Click here to watch our interns' videos on YouTube.
Click here to donate so that we can continue providing free Zoom parties to Growers until their return.
June 22, 2020; Elyse Erdman
Hope Springs Farm’s temporary closure due to Covid-19 regulations left many Growers quarantined in their own homes. Growers and their families were forced to quickly adjust to a completely new way of life, one without their program here at the Farm. Any face to face interaction between Growers and staff was out of the question initially, so our online presence became of great importance. Volunteers started by posting pictures of the animals on Facebook for Growers to see. Soon, we realized that Zoom could be an effective tool in interacting with Growers. Weekly Zoom parties for Growers to interact with each other and Farm staff turned to daily parties.
On Monday, June 1, 2020 we started to hold the Zoom Farm Parties for an hour on every week day! The parties are completely free to Growers, prospective program participants, and family members, because we want everyone to have an opportunity to participate while stuck at home. The Zoom parties start with an introduction from Jim. He walks around the Farm to show the Growers their animals and gardens that are being tended to by our staff. Next, music therapist Kristyn Beeman encourages all participants to join her in singing a welcome song. Other activities that are included in Zoom parties include crafts, cooking, yoga, story reading, and more.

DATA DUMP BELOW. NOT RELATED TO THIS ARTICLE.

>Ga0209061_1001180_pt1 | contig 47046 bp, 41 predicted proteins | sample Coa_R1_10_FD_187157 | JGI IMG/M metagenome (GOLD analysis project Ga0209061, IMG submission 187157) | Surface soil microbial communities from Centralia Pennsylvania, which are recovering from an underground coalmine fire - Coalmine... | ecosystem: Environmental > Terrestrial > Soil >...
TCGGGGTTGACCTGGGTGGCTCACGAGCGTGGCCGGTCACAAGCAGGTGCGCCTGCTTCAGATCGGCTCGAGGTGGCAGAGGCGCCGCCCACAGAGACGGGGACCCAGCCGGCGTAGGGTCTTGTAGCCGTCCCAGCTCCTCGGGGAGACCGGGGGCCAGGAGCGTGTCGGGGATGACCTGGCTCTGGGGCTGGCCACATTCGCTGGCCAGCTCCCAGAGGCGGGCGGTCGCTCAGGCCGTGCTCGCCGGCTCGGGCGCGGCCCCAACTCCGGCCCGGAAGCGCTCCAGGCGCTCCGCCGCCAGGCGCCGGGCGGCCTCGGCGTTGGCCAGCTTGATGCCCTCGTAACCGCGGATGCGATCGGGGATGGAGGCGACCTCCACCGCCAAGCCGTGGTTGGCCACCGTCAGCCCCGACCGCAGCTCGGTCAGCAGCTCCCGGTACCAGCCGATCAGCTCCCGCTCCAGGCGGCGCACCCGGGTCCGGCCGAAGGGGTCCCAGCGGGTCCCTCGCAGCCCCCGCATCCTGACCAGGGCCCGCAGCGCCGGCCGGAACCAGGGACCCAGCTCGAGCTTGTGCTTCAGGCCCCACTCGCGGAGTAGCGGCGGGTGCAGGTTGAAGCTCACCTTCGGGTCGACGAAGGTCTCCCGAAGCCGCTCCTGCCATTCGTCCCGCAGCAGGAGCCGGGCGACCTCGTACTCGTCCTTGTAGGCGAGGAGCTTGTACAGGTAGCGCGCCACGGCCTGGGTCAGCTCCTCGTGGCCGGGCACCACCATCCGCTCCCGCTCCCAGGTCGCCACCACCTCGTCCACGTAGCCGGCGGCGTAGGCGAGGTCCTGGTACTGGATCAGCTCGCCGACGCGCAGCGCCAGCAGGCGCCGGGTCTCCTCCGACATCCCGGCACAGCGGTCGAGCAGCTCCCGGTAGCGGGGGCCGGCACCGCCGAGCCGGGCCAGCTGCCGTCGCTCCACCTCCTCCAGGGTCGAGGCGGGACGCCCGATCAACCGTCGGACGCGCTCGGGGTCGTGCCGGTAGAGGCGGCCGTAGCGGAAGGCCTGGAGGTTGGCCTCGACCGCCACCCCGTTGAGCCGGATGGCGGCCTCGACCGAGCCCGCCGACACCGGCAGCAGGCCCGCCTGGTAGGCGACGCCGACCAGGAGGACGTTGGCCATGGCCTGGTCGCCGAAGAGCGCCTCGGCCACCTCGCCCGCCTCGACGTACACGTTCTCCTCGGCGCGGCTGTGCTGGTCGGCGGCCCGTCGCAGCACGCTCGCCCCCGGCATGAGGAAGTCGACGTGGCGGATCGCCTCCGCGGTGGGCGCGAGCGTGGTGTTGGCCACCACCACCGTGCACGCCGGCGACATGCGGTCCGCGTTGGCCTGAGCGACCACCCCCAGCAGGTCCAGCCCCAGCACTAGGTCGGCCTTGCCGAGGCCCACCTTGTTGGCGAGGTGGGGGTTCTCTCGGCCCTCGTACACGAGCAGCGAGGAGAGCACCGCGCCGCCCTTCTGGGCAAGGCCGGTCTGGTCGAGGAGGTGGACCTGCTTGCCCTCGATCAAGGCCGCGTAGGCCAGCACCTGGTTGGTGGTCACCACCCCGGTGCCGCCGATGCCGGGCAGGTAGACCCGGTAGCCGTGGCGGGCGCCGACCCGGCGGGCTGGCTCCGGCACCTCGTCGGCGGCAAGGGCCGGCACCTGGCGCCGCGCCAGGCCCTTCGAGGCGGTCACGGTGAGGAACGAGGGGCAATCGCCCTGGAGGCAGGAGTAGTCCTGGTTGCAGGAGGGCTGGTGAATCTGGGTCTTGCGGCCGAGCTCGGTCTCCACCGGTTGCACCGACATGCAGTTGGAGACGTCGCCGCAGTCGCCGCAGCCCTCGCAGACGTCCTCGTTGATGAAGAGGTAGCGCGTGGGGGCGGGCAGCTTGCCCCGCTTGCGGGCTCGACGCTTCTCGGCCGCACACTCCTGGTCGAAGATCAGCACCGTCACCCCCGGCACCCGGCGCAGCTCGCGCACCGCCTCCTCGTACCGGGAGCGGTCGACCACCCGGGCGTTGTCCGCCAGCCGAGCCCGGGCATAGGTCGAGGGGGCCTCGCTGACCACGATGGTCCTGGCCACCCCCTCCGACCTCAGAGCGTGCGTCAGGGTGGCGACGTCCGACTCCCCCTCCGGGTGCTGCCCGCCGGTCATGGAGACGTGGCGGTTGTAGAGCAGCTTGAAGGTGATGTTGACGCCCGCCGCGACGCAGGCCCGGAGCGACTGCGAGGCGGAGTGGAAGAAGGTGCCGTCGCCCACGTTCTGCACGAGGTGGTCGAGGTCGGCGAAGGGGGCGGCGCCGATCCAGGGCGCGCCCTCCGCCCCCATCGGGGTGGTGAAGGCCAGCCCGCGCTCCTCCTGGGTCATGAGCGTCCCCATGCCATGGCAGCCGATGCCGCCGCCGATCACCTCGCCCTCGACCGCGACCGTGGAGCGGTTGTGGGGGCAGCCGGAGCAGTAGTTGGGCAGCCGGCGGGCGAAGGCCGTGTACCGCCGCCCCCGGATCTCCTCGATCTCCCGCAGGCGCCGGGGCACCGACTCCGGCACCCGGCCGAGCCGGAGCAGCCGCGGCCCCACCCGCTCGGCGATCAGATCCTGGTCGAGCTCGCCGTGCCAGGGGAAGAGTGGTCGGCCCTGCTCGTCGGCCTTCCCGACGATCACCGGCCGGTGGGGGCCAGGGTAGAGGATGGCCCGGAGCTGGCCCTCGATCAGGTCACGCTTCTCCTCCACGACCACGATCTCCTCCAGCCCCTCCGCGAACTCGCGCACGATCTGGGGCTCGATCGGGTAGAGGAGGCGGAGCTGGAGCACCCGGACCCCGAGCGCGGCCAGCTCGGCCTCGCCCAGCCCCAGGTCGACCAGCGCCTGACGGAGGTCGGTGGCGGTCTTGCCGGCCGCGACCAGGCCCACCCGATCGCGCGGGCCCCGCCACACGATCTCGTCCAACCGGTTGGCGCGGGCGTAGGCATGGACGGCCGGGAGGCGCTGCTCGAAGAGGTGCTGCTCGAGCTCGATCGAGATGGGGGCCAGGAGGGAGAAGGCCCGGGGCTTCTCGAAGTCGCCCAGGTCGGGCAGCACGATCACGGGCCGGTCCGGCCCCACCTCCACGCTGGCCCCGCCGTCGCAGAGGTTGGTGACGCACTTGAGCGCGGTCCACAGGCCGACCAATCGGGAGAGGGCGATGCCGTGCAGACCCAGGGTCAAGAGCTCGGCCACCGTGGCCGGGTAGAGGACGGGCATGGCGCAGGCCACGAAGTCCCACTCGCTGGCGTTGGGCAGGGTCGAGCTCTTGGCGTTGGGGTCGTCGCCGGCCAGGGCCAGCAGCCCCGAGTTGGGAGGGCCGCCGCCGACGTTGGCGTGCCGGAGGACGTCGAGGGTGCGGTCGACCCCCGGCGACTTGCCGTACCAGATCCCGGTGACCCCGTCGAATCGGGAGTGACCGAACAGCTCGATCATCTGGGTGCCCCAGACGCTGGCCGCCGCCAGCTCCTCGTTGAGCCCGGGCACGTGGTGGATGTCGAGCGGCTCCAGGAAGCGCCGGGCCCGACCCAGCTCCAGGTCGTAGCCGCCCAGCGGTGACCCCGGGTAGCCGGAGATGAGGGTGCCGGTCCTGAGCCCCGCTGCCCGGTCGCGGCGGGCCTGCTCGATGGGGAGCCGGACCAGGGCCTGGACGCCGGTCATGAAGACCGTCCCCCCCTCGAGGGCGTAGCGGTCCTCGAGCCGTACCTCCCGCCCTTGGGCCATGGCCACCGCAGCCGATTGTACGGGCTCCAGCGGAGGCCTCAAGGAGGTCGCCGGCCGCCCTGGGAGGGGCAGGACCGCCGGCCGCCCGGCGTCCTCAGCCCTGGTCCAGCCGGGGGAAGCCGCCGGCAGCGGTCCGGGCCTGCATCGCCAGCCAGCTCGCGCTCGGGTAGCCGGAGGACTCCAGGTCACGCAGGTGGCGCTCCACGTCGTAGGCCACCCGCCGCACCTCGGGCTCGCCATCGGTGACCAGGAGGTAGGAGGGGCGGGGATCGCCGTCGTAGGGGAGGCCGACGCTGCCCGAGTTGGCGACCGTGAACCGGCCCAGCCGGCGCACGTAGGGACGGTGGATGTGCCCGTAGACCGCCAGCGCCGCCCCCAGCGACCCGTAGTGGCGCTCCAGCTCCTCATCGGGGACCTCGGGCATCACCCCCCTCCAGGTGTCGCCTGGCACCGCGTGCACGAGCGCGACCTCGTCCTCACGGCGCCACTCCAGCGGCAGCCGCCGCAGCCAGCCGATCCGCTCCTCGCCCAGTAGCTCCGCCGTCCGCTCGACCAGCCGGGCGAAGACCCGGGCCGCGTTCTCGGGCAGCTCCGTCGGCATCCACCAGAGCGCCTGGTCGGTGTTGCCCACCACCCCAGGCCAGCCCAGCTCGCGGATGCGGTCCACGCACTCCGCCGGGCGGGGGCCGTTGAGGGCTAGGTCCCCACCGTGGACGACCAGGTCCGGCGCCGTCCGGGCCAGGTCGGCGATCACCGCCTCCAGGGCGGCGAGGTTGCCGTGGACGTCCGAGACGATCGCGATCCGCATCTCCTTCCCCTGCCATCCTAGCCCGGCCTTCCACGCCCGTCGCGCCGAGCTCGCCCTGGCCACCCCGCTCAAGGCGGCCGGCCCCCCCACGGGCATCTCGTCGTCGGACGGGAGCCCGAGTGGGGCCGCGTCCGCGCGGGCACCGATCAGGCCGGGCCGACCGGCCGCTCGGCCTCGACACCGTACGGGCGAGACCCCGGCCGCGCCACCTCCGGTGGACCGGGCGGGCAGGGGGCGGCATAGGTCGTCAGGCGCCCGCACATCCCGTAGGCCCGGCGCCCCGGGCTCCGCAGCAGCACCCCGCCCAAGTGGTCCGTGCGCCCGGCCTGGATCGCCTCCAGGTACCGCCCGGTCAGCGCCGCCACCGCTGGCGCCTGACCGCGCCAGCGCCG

Growers receive a schedule for the Zoom parties a week in advance of their happening. The schedule details the materials for crafts and cooking for the week, so that if the Growers want to participate in an activity, they have time to gather the needed materials. Staff on the Farm head to the kitchen or craft room, and become the spotlight video on the Zoom party. They create the project, while giving step by step instructions for those following along at home. Some of the crafts made on Farm Zoom parties are bottle planters, tissue paper sunflowers, and egg carton turtles. Tasty treats such as banana split bites, s’mores, and apple slice donuts were favorite recipes made on Zoom parties.
Anne Platt, the mother of one of our Growers, shared that her daughter looks forward to the Zoom parties daily. “She reminds me every morning about the party in the afternoon,” she remarked. “She says she really looks forward to the crafts and singing with Kristyn! The parties give her a chance to see her friends and staff from the Farm. She misses them and loves having the opportunity to say hello. They help her stay connected to the people in her life that are important to her. Prior to the regular Zoom sessions, we noticed that she was starting to show signs of stress that I believe were from feeling isolated since she was used to going out and being with the familiar people at the Farm. We're seeing that her mood has really improved overall since she started attending the Zoom parties.”